Review: Marmee & Louisa: The Untold Story of Louisa May Alcott and Her Mother

Review by Kim Loomis-Bennettuntold-story-lousia-may-alcott cover

Untold stories bring the past into the present. An irresistible attraction for those of us who are attracted to biographies and historical stories is that historical stories have a beginning, middle and end. The entire trajectory of an individual’s life is accessible in a way that our own life stories are not. There is comfort in closure as we hear the forgotten or ignored story of an ancestor.

Bringing the past into the present in such a way that the past lives again, is Eve LaPlante’s talent. The author of previous nonfiction works, such as Salem Witch Judge, offers readers entrance into the little know life of Louisa May Alcott’s mother, Abigail and her relationship with her famous daughter.

Marmee & Louisa: The Untold Story of Louisa May Alcott and Her Mother (368 pages, Free Press, 2012) and LaPlante’s companion text, My Heart Is Boundless: Writings of Abigal May Alcott, Louisa’s Mother  (250 pages, Free Press, 2012) both include meticulously researched and primary material. Besides writing a dual biography of her ancestors, it is also fascinating to note that LaPlante is the great-niece of Abigail and cousin to Louisa. When we learn that Abigail was also a writer and preserved to win the vote for women, Abigail is revealed to be self-effacing: “. . .even if they succeeded, [the vote] would not benefit her. But [the vote] could benefit her daughters . . .” LaPlante, by incorporating the writings of Abigail with skillful descriptions of 1830s–1850s America, brings Abigail out of obscurity so that readers get to know her as a remarkable woman in her own right.

There are seventeen chapters that explore how much the real life relationships in the Alcott household influenced the writing of Little Women. But the real treasure of this biography is meeting Abigail and her fierce protectiveness of her children. Because Bronson Alcott was not an adequate provider, Abigail, at the age of fifty, had to find work, though that was nothing new for her. Her employment at a spa in western Maine proved unsuitable because of the unsavory environment and even more painful, she could not have her children with her due to “spa employees engaged in inappropriate behavior. . .with patrons of the baths.”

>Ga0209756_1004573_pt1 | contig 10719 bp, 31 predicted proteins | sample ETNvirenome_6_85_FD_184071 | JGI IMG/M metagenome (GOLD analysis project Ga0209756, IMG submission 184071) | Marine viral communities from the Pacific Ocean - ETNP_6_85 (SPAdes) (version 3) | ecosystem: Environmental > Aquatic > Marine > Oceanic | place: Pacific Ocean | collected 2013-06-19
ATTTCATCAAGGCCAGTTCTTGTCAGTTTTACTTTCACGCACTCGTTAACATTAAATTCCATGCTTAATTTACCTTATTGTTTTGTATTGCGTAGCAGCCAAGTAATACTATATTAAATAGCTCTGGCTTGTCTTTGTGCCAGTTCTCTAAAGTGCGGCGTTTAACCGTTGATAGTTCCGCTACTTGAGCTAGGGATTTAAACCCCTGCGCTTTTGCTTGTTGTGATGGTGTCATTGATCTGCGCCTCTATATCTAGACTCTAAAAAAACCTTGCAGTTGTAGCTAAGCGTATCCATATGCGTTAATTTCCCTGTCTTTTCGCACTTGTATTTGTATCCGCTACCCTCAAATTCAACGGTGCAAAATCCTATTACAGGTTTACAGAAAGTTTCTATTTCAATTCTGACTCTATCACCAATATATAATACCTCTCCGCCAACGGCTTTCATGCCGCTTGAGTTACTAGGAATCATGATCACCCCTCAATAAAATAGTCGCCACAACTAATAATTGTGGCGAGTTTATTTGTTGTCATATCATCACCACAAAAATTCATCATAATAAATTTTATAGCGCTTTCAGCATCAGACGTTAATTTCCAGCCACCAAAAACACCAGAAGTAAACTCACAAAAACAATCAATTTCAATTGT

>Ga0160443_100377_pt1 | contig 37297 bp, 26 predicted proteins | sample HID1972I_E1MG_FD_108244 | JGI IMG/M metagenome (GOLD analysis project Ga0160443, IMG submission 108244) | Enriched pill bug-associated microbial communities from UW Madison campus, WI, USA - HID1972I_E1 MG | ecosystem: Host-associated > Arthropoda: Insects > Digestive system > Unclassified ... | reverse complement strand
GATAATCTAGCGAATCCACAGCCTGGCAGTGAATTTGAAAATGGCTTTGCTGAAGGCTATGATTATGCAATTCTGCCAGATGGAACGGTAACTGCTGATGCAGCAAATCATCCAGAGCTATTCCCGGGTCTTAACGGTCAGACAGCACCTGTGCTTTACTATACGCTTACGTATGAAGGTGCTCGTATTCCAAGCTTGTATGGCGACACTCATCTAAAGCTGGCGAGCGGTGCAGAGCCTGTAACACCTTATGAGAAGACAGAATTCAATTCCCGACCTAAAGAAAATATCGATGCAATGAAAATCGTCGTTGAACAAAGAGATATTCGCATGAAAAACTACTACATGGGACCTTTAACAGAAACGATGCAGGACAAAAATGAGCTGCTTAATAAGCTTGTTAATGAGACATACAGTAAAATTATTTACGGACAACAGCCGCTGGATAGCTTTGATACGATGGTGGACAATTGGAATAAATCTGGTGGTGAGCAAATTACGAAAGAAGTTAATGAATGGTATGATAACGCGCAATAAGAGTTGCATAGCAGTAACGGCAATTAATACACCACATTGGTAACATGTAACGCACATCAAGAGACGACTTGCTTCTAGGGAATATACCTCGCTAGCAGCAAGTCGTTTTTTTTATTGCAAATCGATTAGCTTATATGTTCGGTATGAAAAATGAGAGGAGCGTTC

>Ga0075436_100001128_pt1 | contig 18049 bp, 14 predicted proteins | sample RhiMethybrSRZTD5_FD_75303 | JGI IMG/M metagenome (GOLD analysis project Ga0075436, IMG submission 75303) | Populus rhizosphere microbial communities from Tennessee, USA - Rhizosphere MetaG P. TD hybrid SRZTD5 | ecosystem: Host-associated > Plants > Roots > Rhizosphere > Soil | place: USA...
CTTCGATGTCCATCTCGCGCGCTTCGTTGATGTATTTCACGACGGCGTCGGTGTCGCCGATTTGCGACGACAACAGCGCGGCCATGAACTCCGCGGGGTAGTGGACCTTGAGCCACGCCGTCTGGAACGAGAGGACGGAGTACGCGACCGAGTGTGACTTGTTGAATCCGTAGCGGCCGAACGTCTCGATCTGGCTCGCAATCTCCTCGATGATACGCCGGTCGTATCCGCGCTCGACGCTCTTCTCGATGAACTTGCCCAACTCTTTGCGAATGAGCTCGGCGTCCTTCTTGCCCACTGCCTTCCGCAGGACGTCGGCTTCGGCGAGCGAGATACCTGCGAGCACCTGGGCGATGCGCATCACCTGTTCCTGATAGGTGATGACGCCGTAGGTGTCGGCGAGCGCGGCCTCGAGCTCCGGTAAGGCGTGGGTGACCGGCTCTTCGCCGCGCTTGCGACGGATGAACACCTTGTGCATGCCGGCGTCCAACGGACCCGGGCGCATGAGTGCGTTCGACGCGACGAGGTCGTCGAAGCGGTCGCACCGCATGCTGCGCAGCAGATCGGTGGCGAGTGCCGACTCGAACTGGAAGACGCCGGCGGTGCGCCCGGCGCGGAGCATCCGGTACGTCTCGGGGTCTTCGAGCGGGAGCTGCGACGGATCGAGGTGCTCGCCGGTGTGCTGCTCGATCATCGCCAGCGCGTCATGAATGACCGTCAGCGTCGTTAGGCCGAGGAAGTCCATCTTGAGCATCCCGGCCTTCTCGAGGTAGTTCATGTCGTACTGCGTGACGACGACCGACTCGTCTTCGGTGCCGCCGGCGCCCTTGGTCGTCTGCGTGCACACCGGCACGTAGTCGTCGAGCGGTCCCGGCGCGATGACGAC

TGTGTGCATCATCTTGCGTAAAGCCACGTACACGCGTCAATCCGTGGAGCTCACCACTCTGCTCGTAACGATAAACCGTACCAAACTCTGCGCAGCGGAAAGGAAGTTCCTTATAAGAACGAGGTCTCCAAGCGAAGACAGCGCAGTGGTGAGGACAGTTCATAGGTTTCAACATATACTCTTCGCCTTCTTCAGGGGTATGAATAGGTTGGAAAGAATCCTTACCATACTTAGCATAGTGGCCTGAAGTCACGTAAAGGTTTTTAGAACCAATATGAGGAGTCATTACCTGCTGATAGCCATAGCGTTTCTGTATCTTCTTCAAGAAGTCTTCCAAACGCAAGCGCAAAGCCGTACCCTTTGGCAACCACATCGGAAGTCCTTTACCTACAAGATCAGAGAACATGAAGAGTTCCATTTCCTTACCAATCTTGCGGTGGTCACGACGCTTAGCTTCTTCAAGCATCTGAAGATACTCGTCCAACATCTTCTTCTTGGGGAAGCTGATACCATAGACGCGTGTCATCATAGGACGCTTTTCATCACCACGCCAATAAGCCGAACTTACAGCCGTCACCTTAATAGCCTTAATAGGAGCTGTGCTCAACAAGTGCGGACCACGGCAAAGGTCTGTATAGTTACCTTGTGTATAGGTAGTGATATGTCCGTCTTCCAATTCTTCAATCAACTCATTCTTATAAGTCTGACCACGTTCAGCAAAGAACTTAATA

LaPlante’s rendering of Abigail’s life, a struggle to balance financial survival with appropriate work, voting rights, better pay, health concerns and still aim to be the best mother possible were Abigail’s lifetime concerns. Women today can identify with Abigail’s intelligent and heartbreaking quest to better her and her children’s lives. Louisa, like her mother, felt disappointed about being a woman in an unequal world. The bonds of mother and daughter offered essential solace.

Marmee & Louisa is a biography that would appeal to literary historians, writers interested in learning how to bring the past alive in their fictional works, but even more so, those readers who are interested in the lost or hidden stories in their own families; readers who ask questions like LaPlante and are willing to objectively explore the more painful experiences of their ancestors. Readers of historical fiction will find that reading Abigail’s journal entries and letters in My Heart Is Boundless allows them to hear the voice of a complex, and now unforgettable, voice from the past.

Hippocampus Rating: Five of five stars

Kim Loomis-Bennett, Reviewer

Kim Loomis Bennett is a life-long resident of Washington state, besides a detour into Oregon where she met her husband. Her poems and book reviews have appeared in The November 3rd Club, The Copperfield Review, Poet’s Quarterly and Hippocampus Magazine. Recent work is included in The Prose-Poem Project and The Far Field. She has served as poetry editor for River and South Review. Kim also teaches part-time at Centralia College. She has an MFA from Wilkes University. Her work, Soiled Doves: A Poetic Sequence, published in 2011, is available as an ebook.

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  • Susan Bailey

    I very much enjoyed this book and especially reading Abba’s own words. She was a colorful writer with much passion. My only quibble with the book though is that it seemed that LaPlante would not give Bronson Alcott an inch. Every time it seemed he would take a positive step forward, she would then send him three steps backwards. Because of her blood relation to Abba, I can certainly understand that she would feel fiercely protective of Abba and Abba suffered a lot with Bronson through her life. But Abba chose to remain with Bronson (and not just because divorce left women with nothing, including taking away the rights to their children) and she often defended him. She did love him – she loved and defended the ideal that she saw in him and chaffed much against the very flawed man that he was. Bronson was very complex with amazing courage and the fatal flaw of naricissism. The very thing that Abba loved about him, his strict adherence to his principals, was also the thing that placed the family in such poverty.

    Abba’s legacy is her amazing daughters, all of them. One chose a traditional path (Anna), one died young but with grace and courage, and the other two because modern career women with wonderful achievements. Abba Alcott was an amazing woman, worthy of the study that LaPlante’s books provide.